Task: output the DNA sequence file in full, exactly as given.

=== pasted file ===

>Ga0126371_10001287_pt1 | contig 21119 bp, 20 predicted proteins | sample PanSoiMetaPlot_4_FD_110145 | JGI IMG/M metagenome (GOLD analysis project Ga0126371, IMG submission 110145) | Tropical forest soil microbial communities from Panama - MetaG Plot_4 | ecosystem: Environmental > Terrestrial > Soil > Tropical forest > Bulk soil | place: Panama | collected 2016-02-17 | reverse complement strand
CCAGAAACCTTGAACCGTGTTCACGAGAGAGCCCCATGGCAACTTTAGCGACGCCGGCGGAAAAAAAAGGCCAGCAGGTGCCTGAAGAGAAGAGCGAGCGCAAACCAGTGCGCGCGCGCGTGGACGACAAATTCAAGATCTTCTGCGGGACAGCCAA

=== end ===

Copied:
>Ga0126371_10001287_pt1 | contig 21119 bp, 20 predicted proteins | sample PanSoiMetaPlot_4_FD_110145 | JGI IMG/M metagenome (GOLD analysis project Ga0126371, IMG submission 110145) | Tropical forest soil microbial communities from Panama - MetaG Plot_4 | ecosystem: Environmental > Terrestrial > Soil > Tropical forest > Bulk soil | place: Panama | collected 2016-02-17 | reverse complement strand
CCAGAAACCTTGAACCGTGTTCACGAGAGAGCCCCATGGCAACTTTAGCGACGCCGGCGGAAAAAAAAGGCCAGCAGGTGCCTGAAGAGAAGAGCGAGCGCAAACCAGTGCGCGCGCGCGTGGACGACAAATTCAAGATCTTCTGCGGGACAGCCAA